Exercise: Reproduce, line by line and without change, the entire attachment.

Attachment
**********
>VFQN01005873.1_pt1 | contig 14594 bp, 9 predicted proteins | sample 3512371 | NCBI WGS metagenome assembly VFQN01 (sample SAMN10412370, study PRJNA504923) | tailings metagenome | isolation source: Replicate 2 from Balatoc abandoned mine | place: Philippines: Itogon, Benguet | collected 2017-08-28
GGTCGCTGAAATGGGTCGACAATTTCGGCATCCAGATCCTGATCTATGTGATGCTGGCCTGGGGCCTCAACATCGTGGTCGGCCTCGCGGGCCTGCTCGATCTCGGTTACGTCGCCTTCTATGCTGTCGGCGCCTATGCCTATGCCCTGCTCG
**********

>VFQN01005873.1_pt1 | contig 14594 bp, 9 predicted proteins | sample 3512371 | NCBI WGS metagenome assembly VFQN01 (sample SAMN10412370, study PRJNA504923) | tailings metagenome | isolation source: Replicate 2 from Balatoc abandoned mine | place: Philippines: Itogon, Benguet | collected 2017-08-28
GGTCGCTGAAATGGGTCGACAATTTCGGCATCCAGATCCTGATCTATGTGATGCTGGCCTGGGGCCTCAACATCGTGGTCGGCCTCGCGGGCCTGCTCGATCTCGGTTACGTCGCCTTCTATGCTGTCGGCGCCTATGCCTATGCCCTGCTCG